EPA Moves Towards Proposed Rule on CERCLA PFAS Listing
AuthorsMark J. Steger , Patrick J. Larkin , Christopher B. Clare
Earlier this month, the U.S. Environmental Protection Agency (“EPA”) submitted a proposed rule to the White House Office of Management and Budget (“OMB”) to designate perfluorooctanoic acid (“PFOA”) and perfluorooctanesulfonic acid (“PFOS”) as hazardous substances under the Comprehensive Environmental Response, Compensation, and Liability Act (“CERCLA”). This marks the next step in the EPA’s efforts towards regulating and remediating per-and polyfluoroalkyl substances (“PFAS”) contamination around the country.
As detailed in EPA’s PFAS Strategic Roadmap and assuming OMB finalizes its review without significant delays, EPA intends to issue a proposed rule for public review and comment in the spring of 2022, with an eye towards issuing a final rule by the summer of 2023. The rulemaking process may be quite complicated, however, considering that EPA has never before designated any chemical as a CERCLA hazardous substance via the rulemaking process and given the political and media attention to these issues.
A final designation of PFOA and PFOS as CERCLA hazardous substances could have significant impacts, including:
- CERCLA National Priorities List (“NPL”) designation of new CERCLA Superfund sites where PFOA and PFOS contamination is present;
- New investigation and remediation requirements at existing Superfund sites;
- Efforts by EPA and state environmental agencies to “reopen” sites where remediation has already been completed in order to require the remediation of remaining PFOA and PFOS;
- New release reporting requirements under CERCLA and analogous state laws that rely on CERCLA’s hazardous substances list to determine when releases must be reported;
- New litigation brought by EPA, state agencies, private parties and PFAS-affected governmental entities looking to recover remediation costs or require that potentially responsible parties (“PRPs”) contribute to future remediation activities; and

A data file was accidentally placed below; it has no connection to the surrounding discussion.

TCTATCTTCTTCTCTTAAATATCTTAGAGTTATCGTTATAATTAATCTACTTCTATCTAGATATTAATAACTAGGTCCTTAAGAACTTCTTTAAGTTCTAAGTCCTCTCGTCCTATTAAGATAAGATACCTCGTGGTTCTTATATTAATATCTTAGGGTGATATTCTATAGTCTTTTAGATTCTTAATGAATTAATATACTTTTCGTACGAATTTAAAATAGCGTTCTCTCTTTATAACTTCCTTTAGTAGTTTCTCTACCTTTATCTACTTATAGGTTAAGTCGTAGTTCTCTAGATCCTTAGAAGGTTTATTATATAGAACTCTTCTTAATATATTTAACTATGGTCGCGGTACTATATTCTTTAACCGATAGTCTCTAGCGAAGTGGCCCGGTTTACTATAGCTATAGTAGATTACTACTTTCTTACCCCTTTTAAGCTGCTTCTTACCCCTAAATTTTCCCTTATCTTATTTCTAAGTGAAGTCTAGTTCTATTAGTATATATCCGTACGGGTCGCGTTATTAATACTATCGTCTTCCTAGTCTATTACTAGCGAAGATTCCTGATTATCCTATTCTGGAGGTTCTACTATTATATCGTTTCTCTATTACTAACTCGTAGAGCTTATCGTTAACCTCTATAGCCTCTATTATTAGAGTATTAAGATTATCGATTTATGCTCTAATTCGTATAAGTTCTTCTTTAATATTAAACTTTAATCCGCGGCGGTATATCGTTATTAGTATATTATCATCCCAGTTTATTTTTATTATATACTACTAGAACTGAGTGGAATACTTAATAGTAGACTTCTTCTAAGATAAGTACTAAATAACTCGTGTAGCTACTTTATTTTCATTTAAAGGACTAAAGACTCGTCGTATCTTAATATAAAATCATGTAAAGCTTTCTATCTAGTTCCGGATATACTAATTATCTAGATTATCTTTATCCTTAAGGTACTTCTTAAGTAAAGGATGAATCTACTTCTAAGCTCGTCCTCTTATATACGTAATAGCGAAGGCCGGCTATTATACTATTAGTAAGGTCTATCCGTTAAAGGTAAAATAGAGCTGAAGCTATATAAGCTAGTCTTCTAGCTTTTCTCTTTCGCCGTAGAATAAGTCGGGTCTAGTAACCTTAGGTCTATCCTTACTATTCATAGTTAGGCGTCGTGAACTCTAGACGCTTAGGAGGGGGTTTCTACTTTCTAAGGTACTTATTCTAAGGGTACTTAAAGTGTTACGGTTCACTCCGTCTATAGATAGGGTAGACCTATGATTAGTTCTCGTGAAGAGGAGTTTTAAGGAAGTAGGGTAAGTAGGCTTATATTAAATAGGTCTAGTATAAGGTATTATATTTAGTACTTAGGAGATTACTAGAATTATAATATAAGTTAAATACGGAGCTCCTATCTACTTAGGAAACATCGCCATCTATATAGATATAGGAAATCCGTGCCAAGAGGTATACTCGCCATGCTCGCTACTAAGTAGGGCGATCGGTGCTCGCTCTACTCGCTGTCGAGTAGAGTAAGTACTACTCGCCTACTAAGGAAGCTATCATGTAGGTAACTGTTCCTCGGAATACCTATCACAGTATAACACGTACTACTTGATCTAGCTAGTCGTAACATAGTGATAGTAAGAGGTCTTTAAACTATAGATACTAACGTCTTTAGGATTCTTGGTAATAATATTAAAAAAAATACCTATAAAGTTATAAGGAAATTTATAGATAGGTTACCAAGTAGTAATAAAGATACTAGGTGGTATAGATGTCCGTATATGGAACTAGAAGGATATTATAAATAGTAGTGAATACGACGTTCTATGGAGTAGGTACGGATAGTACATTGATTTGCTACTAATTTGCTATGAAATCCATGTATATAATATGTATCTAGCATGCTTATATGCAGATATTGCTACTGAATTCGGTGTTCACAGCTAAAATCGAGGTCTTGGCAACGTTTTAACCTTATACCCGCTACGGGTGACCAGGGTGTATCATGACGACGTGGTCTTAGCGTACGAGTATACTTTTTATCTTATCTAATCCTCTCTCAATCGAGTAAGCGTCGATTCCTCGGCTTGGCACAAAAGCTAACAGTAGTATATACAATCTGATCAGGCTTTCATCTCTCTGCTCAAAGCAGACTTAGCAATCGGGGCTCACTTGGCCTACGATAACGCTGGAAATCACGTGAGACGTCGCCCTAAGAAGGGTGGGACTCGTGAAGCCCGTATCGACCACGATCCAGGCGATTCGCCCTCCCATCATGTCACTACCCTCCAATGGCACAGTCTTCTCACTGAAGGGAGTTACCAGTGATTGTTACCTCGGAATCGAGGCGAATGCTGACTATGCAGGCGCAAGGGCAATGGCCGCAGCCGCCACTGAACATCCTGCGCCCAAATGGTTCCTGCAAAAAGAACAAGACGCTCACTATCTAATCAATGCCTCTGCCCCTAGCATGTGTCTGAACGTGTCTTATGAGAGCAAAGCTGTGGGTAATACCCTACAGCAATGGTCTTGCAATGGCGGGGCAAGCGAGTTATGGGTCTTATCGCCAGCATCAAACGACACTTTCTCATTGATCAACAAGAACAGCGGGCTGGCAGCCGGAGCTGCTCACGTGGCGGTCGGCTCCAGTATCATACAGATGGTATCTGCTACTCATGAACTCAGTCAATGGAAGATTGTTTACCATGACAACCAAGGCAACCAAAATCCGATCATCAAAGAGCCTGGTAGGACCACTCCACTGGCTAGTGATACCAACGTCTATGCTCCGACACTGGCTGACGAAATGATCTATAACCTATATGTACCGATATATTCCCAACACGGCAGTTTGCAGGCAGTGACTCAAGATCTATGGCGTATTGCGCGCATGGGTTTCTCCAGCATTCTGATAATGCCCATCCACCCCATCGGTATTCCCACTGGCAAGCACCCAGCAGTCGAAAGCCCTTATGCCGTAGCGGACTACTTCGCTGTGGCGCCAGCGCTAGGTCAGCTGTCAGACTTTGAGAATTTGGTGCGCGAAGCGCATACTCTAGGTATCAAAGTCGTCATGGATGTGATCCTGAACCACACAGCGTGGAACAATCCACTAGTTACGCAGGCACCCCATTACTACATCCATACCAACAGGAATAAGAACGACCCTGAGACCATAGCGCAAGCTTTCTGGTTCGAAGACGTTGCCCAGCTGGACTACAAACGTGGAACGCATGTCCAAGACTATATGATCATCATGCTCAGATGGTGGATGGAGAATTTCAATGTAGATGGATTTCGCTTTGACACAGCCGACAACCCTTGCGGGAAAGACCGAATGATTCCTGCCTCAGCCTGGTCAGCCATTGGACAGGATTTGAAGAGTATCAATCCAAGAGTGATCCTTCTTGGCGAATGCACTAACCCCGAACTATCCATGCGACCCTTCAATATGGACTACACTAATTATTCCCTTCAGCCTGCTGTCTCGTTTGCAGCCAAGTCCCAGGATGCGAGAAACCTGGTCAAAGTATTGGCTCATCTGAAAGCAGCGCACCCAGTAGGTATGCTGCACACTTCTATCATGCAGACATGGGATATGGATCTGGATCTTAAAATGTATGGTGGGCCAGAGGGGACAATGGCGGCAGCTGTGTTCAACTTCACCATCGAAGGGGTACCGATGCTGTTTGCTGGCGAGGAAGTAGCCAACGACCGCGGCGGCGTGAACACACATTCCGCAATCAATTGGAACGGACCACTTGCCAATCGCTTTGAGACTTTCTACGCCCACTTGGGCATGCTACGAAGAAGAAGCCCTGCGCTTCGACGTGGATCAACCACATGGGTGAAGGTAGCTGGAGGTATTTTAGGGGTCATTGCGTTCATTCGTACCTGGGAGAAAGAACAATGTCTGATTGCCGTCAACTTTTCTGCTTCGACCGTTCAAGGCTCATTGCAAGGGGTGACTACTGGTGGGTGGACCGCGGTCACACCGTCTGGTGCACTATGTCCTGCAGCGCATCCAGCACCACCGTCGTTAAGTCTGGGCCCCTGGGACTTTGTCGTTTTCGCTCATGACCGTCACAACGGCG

- New litigation brought by drinking water utilities and wastewater treatment facilities seeking recovery from PRPs of significant long-term costs for PFAS treatment and disposal.
Potentially affected entities should be taking steps now to prepare for the EPA rulemaking process and eventual listing of PFOA and PFOS as CERCLA hazardous substances. For example, entities should:
- Assess current and historical uses and disposal practices of PFOA and PFOS products, including but not limited to the use of aqueous film-forming foams (“AFFF”) and other commonly used PFAS products, to determine potential risks for future CERCLA enforcement;
- Assess existing and closed sites where the entity is or was a PRP to determine potential risks that EPA or a state environmental agency may seek to require new or modified investigation and remediation requirements at those sites;
- Review EPA’s proposed rule and, if appropriate, participate in the process by submitting public comments and/or engaging in other stakeholder efforts; and
- Consider the implications of these potential hazardous substance listings when performing environmental due diligence and crafting agreement terms to help safeguard against potential future liability.
EPA’s efforts to develop and enforce regulations concerning PFAS are, of course, not limited to the CERCLA context, and the anticipated proposed rule is being developed in parallel with other efforts, including those under the Resource Conservation and Recovery Act (“RCRA”). Additional background information regarding PFAS regulations and policies, including a discussion on potential RCRA impacts, is available via our recent alert on the topic. If you have any questions concerning EPA’s proposed rulemakings or other PFAS questions, please contact a Clark Hill Environmental and Natural Resources attorney
The views and opinions expressed in this article represent the view of the author and not necessarily the official view of Clark Hill PLC. Nothing in this article constitutes professional legal advice nor is intended to be a substitute for professional legal advice.